Tuesday's incident has put Russia and Turkey, which is a member of NATO, at odds.
The countries disagree sharply on whether the Russian plane was in Turkish airspace when it was shot down, as well as whether any warnings went out to the crew. The incident left one pilot dead; another was rescued.
The entire ordeal has raised questions about international leaders' ability to come together to combat ISIS
, which has taken over swaths of Syria and Iraq and claimed attacks in Europe, Asia and Africa.
One day after saying Turkey fired missiles as "an automatic reaction to a border breach" -- and not knowing the nationality of the plane in question -- Erdogan said Saturday, "We wouldn't have wished this to happen. But, unfortunately, it did."
The powerful Turkish leader didn't lash out at Russia but appeared intent on taking the high road by claiming that "Turkey has never been in favor of triggering tensions and clashes, and we never will be."
"I hope this will not happen again," Erdogan said at an event in Balikesir. "As long as our sovereign rights are not violated, our struggle will continue through diplomatic channels, adhering to international laws and agreements.
The President added, "We hope that the tensions with Russia will not grow and result in more saddening incidents."
In fact, Erdogan appealed for dialogue, saying the upcoming U.N. climate change conference in Paris, which he and Russian President Vladimir Putin
are expected to attend, would be a good place to have such talks. (This week, Kremlin spokesman Dmitry Peskov said Putin knew that Erdogan had asked to meet with him in France but gave no word on whether the request would be accepted.)
"We tell Russia, 'Let's talk about this issue within its boundaries, and let's settle it,' " Erdogan said Saturday. "Let's not make others happy by escalating it to a level that would hurt all our relations.' "
Putin has accused Turkey of trying to bring its relations with Russia to a "dead end," calling the shootdown "a stab in the back"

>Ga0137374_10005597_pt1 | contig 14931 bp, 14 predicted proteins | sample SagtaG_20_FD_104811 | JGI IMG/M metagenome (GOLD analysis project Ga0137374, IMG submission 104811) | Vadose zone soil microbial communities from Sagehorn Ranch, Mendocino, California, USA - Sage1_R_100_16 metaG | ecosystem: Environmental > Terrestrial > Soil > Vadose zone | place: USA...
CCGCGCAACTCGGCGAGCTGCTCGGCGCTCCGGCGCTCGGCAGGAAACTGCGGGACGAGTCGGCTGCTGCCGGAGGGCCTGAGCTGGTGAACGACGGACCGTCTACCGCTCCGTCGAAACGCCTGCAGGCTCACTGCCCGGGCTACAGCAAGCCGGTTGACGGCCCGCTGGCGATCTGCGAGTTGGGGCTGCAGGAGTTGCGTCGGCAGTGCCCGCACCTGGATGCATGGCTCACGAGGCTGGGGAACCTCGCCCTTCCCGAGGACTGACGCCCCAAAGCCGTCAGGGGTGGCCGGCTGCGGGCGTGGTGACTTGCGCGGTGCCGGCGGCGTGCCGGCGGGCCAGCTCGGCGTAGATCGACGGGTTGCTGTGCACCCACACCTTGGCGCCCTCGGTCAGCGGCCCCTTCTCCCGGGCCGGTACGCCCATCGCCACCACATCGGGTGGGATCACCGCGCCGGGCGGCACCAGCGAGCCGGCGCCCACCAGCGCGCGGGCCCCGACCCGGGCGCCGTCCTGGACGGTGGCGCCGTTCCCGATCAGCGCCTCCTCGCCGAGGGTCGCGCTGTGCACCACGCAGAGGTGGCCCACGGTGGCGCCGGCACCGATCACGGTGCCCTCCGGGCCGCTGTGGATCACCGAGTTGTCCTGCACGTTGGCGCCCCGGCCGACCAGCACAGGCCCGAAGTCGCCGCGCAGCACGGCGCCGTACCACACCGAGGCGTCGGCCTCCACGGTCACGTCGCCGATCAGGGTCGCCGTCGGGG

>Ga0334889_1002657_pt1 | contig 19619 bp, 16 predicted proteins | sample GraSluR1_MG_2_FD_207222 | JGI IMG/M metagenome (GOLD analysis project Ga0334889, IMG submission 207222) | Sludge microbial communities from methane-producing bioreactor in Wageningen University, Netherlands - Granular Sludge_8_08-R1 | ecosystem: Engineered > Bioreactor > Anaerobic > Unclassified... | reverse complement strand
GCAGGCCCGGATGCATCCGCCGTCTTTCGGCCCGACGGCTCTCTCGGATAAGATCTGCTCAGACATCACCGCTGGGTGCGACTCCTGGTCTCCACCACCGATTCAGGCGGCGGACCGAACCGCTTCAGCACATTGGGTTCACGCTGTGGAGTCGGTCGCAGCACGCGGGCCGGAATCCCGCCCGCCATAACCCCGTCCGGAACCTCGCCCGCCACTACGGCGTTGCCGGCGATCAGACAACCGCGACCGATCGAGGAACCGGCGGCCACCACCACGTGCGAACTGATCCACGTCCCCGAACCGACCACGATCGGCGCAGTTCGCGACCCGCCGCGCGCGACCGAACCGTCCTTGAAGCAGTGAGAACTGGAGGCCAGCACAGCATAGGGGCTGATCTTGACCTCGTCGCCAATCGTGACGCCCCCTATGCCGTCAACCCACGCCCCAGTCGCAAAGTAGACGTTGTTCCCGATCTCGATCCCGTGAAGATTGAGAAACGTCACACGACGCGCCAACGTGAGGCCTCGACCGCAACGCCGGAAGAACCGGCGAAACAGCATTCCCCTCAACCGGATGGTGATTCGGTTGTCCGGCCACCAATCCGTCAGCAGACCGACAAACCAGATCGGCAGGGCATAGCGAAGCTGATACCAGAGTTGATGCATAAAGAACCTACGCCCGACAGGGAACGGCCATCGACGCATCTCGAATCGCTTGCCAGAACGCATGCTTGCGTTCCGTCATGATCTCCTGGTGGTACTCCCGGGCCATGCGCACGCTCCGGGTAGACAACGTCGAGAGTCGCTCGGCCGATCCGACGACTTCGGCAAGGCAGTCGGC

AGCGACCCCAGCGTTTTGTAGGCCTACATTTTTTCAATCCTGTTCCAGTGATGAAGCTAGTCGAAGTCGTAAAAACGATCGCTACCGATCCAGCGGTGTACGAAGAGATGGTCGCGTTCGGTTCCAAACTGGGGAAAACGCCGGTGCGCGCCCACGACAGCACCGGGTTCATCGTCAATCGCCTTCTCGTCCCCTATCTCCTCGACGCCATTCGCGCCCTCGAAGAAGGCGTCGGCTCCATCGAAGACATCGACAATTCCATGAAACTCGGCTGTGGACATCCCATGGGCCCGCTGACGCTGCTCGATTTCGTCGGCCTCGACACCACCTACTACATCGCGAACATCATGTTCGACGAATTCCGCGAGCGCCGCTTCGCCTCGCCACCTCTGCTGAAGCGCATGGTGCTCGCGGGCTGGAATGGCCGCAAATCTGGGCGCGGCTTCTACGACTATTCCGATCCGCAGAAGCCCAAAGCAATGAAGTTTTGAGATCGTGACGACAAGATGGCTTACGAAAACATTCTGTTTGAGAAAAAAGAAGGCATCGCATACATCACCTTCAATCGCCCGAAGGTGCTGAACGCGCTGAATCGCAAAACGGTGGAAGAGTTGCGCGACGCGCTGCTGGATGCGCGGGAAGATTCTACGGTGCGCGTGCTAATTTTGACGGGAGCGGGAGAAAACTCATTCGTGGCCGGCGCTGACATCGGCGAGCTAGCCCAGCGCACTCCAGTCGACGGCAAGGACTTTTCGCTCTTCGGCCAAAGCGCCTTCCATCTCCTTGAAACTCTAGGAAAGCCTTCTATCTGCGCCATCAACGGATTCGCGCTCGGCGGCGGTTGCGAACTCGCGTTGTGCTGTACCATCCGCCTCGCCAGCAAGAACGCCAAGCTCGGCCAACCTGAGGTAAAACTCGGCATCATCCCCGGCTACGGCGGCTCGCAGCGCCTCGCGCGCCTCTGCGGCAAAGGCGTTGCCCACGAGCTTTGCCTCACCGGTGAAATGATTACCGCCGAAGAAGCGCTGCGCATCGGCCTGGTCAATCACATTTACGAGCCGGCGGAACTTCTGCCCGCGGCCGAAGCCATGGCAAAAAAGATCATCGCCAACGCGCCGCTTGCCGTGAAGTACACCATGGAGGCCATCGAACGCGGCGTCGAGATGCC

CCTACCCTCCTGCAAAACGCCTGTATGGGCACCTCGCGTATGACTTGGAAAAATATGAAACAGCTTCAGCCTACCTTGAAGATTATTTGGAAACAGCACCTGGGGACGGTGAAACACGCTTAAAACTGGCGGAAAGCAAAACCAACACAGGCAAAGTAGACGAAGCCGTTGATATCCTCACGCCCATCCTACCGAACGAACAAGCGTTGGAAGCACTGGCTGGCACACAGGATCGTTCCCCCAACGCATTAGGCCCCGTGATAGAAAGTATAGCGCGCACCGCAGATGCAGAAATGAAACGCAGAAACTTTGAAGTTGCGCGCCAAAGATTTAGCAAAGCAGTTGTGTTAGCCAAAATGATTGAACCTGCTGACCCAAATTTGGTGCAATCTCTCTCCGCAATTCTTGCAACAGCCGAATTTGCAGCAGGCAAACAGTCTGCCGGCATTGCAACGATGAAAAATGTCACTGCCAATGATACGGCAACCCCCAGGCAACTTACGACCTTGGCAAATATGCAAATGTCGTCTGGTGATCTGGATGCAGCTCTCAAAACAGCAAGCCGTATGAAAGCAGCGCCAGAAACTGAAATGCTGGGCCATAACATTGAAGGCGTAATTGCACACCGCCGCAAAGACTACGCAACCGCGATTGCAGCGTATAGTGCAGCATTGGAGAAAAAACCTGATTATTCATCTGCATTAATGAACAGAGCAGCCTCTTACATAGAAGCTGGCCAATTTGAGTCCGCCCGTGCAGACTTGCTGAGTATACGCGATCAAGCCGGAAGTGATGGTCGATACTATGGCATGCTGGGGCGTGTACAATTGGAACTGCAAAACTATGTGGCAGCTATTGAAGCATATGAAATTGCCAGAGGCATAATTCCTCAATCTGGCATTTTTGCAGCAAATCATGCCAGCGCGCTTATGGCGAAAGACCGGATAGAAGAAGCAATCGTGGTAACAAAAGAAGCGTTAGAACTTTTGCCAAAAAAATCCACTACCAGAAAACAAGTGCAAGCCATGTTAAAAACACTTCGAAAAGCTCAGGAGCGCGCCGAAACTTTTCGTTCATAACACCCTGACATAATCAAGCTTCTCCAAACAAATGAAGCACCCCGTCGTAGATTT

and tying Turkey to terrorists. Another point of contention: Russia claimed that its planes were bombing ISIS militants in the area, though Erdogan has said that only Turkmen -- "our brothers and sisters" -- were there at the time.
"I think if there is a party that needs to apologize, it is not us," he said from the Turkish capital. "Those who violated our airspace are the ones who need to apologize. Our pilots and our armed forces, they simply fulfilled their duties, which consisted of responding to ... violations of the rules of engagement. I think this is the essence."
Far from apologizing, Russia has instead lashed out at Turkey -- not just with words but with actions, like a decree signed Saturday by Putin.
This measure partially suspends the "visa-free" travel process the countries have had, mandates that Russian travel agencies stop selling tours to Turkey for next year and bans charter transportation between the nations, according to state-run Sputnik news
This decree also prohibits the import of certain goods from Turkey.
The claimed rationale for all this is spelled out in the decree's name: "Measures to guarantee national security in the Russian Federation and protect Russian citizens against criminal and other illegal actions."